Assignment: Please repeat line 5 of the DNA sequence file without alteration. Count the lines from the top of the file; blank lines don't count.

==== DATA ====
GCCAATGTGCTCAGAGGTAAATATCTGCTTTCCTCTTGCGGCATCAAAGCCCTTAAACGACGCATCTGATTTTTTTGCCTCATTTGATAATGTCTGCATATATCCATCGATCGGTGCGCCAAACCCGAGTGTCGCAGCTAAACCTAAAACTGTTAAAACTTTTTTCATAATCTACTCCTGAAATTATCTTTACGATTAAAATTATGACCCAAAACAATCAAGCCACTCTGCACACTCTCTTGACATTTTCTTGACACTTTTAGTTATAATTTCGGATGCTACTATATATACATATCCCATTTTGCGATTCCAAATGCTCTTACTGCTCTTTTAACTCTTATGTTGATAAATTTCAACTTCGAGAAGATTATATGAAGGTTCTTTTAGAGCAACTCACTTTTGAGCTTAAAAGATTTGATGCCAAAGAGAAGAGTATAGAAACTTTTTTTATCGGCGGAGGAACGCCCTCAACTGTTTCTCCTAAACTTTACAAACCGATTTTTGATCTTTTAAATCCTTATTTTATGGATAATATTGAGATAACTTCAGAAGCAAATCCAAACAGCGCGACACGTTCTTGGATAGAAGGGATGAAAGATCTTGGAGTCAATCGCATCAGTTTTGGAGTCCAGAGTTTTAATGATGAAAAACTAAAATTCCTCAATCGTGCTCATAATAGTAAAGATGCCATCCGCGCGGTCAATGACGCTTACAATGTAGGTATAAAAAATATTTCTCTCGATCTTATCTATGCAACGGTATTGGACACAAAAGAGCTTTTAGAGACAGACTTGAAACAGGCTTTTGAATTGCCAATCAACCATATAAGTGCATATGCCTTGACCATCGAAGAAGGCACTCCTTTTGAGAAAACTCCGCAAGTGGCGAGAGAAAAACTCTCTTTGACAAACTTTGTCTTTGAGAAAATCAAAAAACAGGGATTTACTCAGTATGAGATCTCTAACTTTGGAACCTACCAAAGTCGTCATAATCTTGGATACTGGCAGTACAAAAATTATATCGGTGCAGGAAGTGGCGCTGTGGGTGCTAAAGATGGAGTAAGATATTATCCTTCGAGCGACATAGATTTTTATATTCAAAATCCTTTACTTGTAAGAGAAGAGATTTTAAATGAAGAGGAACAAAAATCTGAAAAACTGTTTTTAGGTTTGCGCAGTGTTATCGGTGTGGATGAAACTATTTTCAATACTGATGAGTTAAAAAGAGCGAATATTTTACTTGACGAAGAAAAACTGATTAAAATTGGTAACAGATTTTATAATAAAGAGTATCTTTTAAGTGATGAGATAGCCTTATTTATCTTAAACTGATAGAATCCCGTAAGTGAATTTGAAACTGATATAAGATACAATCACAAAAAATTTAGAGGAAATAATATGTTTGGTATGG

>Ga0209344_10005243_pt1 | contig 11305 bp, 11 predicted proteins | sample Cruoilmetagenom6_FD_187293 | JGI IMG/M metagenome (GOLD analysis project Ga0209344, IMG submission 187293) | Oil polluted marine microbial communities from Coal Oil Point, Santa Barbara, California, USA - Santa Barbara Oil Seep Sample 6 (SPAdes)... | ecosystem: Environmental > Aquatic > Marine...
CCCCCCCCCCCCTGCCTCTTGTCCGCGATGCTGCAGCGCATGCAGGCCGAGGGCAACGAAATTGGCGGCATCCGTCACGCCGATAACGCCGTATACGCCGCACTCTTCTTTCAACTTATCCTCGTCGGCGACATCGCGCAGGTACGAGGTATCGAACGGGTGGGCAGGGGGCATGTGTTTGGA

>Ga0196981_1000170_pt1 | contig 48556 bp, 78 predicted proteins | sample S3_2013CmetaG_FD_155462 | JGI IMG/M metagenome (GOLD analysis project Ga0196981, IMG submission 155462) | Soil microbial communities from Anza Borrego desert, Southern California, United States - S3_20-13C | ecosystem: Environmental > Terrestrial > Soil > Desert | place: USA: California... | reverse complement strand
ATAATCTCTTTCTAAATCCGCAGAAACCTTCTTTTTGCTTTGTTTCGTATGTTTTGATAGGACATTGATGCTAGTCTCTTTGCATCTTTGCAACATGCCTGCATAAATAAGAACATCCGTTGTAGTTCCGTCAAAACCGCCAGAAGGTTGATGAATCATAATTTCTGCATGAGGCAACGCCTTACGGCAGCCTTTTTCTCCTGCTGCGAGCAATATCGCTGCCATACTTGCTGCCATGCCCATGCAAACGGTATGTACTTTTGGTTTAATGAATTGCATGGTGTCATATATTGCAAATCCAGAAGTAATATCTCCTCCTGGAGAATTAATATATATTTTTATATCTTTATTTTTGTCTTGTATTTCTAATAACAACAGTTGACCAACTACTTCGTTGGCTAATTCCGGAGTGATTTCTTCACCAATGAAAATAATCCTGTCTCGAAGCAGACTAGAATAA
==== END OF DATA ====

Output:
ATAATCTCTTTCTAAATCCGCAGAAACCTTCTTTTTGCTTTGTTTCGTATGTTTTGATAGGACATTGATGCTAGTCTCTTTGCATCTTTGCAACATGCCTGCATAAATAAGAACATCCGTTGTAGTTCCGTCAAAACCGCCAGAAGGTTGATGAATCATAATTTCTGCATGAGGCAACGCCTTACGGCAGCCTTTTTCTCCTGCTGCGAGCAATATCGCTGCCATACTTGCTGCCATGCCCATGCAAACGGTATGTACTTTTGGTTTAATGAATTGCATGGTGTCATATATTGCAAATCCAGAAGTAATATCTCCTCCTGGAGAATTAATATATATTTTTATATCTTTATTTTTGTCTTGTATTTCTAATAACAACAGTTGACCAACTACTTCGTTGGCTAATTCCGGAGTGATTTCTTCACCAATGAAAATAATCCTGTCTCGAAGCAGACTAGAATAA